* an ongoing series of quotations – mostly from artists, to artists – that offers wisdom, inspiration, and advice for the sometimes lonely road we are on.
One day, looking for something that might interest those few buyers there were, Marquet and I decided to reconnoiter. So we went to the Pavillon de Rohan, to the Galeries de Rivoli, where there were dealers in engraving and in all kinds of curiosities that might attract foreign customers. We each came back with an idea: mine was to do a park landscape with swans. I went to the Bois de Boulogne to do a study of the lake. Then I went to buy a photo showing swans and tried to combine the two. Only it was very bad; I didn’t like it – in fact nobody liked it; it was impossible; it was stodgy. I couldn’t change; I couldn’t counterfeit the frame of mind of the customers on the rue de Rivoli or anywhere else. So I put my foot through it.
I understood then that I had no business painting to please other people; it wasn’t possible. Either way, when I started a canvas, I painted it the way I wanted with things that interested me. I knew very well that it wouldn’t sell, and I kept putting off the confection of a picture that would sell. And then the same thing would happen the next time.
There are plenty of artists who think it’s smart to make paintings to sell. Then – when they have acquired a certain reputation, a degree of independence – they want to paint things for themselves. But that simply isn’t possible. Painting’s an uphill task and if you want to find out what you’re capable of, you can’t dillydally on the way.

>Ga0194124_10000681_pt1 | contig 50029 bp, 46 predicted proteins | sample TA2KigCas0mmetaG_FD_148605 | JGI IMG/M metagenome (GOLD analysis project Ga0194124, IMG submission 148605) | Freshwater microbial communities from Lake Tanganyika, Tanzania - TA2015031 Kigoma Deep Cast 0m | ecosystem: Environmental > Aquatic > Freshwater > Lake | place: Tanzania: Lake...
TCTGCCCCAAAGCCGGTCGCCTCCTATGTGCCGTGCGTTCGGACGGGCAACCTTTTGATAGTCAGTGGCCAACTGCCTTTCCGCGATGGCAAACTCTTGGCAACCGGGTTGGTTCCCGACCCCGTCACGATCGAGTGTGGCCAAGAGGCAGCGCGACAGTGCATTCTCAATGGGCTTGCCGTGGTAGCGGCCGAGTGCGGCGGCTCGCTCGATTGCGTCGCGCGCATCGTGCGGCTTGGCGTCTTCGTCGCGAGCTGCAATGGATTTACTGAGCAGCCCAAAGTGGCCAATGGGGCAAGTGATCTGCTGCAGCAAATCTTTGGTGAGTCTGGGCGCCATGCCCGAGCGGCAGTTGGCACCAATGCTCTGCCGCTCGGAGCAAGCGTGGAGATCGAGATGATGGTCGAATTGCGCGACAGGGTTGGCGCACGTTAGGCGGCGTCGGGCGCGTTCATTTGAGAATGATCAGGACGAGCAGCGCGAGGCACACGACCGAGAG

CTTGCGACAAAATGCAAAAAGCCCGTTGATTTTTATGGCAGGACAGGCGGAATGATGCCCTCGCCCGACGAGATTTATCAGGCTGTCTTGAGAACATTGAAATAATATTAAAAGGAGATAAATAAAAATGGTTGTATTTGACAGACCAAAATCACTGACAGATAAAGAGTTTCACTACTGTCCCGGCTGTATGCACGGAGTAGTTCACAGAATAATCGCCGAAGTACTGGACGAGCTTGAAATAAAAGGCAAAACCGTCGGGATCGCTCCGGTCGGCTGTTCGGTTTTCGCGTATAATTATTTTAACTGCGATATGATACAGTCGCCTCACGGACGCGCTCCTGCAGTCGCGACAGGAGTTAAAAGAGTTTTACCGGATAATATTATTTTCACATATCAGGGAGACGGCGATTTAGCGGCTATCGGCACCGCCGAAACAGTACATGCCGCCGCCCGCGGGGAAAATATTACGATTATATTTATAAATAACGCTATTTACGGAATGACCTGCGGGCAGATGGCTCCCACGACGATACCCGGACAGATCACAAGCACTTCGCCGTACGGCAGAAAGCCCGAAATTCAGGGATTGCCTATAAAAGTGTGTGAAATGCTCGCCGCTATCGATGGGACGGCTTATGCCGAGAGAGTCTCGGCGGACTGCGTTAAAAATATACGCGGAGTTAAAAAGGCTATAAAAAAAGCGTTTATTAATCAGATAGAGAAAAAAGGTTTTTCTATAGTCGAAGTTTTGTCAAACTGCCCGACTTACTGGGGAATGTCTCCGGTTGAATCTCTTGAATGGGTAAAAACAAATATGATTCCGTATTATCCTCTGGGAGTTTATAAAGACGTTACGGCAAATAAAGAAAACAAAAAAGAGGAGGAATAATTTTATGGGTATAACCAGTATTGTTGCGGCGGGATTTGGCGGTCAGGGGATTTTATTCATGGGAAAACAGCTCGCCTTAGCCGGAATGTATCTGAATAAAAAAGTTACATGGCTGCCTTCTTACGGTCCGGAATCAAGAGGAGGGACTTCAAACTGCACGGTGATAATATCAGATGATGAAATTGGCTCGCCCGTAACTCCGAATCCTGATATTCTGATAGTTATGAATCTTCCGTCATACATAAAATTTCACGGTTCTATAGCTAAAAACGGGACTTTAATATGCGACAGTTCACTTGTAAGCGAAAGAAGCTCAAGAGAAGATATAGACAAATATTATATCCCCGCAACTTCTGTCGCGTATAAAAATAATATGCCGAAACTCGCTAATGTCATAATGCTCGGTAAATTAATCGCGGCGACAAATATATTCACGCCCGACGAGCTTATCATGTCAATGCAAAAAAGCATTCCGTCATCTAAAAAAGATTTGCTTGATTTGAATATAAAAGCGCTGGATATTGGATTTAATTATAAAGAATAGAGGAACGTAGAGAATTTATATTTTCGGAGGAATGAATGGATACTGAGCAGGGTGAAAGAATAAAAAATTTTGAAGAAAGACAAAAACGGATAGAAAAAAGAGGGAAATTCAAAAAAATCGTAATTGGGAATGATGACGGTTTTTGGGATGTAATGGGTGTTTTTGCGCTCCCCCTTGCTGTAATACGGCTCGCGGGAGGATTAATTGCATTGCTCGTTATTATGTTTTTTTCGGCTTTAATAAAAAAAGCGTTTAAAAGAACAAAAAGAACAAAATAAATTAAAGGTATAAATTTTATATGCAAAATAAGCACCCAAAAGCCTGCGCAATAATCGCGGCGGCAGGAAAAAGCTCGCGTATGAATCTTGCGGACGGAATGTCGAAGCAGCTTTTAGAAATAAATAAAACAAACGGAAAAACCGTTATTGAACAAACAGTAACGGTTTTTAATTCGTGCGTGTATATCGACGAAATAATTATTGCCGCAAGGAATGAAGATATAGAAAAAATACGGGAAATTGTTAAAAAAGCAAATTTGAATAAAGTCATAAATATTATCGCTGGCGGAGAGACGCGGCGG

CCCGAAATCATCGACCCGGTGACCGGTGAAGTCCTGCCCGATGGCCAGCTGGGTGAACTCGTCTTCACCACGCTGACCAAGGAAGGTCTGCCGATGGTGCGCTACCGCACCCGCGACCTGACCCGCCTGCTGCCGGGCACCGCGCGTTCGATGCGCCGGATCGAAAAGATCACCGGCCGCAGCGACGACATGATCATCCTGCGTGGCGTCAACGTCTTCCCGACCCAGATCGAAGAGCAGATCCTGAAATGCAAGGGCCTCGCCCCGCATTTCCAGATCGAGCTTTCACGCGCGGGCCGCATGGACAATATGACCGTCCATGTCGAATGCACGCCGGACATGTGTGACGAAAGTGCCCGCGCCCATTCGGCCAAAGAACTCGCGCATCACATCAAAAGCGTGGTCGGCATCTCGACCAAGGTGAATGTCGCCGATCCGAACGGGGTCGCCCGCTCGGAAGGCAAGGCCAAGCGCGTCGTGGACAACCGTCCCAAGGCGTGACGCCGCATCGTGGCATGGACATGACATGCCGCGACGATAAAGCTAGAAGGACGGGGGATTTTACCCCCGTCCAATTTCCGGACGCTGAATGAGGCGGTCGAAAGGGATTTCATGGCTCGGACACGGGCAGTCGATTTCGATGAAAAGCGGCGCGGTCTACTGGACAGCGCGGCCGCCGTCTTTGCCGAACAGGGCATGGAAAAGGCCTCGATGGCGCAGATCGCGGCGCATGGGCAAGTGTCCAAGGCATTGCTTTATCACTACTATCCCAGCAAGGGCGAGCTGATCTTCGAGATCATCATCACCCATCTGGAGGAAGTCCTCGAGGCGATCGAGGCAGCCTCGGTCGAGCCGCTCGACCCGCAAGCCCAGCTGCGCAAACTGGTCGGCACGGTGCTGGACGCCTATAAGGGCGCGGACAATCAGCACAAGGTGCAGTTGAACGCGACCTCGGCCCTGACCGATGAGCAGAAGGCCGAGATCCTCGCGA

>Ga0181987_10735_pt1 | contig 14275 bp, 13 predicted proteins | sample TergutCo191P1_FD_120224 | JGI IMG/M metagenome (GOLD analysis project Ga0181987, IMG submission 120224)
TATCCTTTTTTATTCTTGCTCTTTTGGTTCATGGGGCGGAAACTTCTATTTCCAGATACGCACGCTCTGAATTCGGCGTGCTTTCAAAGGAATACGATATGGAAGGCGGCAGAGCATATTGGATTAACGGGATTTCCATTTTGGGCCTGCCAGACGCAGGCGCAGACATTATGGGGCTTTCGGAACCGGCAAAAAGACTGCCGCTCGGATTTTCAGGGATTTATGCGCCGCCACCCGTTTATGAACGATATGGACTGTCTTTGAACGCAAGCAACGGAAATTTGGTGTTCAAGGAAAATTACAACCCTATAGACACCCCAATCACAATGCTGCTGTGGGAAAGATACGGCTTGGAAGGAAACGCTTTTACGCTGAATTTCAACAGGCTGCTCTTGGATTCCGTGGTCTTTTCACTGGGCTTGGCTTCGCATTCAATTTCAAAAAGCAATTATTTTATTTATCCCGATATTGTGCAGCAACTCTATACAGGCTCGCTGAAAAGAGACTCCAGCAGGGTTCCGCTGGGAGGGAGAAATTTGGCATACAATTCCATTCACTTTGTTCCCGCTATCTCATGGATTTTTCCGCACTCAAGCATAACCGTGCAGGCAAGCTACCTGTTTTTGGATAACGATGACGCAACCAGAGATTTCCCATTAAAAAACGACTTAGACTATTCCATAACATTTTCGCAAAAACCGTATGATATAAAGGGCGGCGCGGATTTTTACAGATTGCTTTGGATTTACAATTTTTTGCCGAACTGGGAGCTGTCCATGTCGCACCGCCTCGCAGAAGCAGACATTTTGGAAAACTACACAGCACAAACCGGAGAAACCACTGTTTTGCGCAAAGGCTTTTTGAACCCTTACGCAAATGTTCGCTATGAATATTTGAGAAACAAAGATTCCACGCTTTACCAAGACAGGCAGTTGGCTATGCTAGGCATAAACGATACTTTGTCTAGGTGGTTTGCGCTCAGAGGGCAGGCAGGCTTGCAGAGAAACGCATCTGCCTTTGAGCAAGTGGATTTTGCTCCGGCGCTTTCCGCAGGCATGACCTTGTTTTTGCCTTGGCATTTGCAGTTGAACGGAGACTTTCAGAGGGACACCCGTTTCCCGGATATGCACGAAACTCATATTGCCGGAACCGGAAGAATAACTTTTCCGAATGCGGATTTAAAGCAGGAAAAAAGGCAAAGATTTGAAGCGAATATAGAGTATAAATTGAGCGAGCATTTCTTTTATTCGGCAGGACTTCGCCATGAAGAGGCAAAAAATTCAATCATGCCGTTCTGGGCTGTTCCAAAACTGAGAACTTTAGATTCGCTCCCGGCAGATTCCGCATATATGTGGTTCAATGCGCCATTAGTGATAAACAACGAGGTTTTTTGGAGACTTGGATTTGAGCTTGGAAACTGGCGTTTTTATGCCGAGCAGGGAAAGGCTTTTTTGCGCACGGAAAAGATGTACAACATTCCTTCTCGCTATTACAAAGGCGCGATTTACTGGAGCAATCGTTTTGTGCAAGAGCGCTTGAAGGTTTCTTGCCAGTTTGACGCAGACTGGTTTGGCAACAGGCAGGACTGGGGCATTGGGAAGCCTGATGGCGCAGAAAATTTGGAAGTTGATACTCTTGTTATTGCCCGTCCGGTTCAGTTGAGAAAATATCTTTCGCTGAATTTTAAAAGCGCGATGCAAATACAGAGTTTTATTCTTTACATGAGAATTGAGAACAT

Chatting with Henri Matisse: The Lost 1941 Interview, Henri Matisse with Pierre Courthion, edited by Serge Guilbaut, translated by Chris Miller
Comments are welcome!
Q: When you left the Navy you worked on commission as a portrait artist. Why don’t you accept commissions now?
A: As I have often said, I left the active duty Navy in 1989, but stayed in the Reserves. The Reserves provided a small part-time income and the only requirement was that I work one weekend a month and two weeks each year. Plus, I could retire after 13 more years and receive a pension. (In 2003 I retired from the Navy Reserve as a Commander). The rest of the time I was free to pursue my studio practice.
For a short time I made a living making commissioned photo-realist portraits in soft pastel on sandpaper. However, after a year I became very restless. I remember thinking, “I did not leave a boring job just to make boring art!” I lost interest in doing commissions because what I wanted to accomplish personally as an artist did not coincide with what portrait clients wanted. I finished my final portrait commission in 1990 and never looked back.
To this day I remain reluctant to accept a commission of any kind. So I am completely free to paint whatever I want, which is the only way to evolve as a serious, deeply committed artist.
Comments are welcome!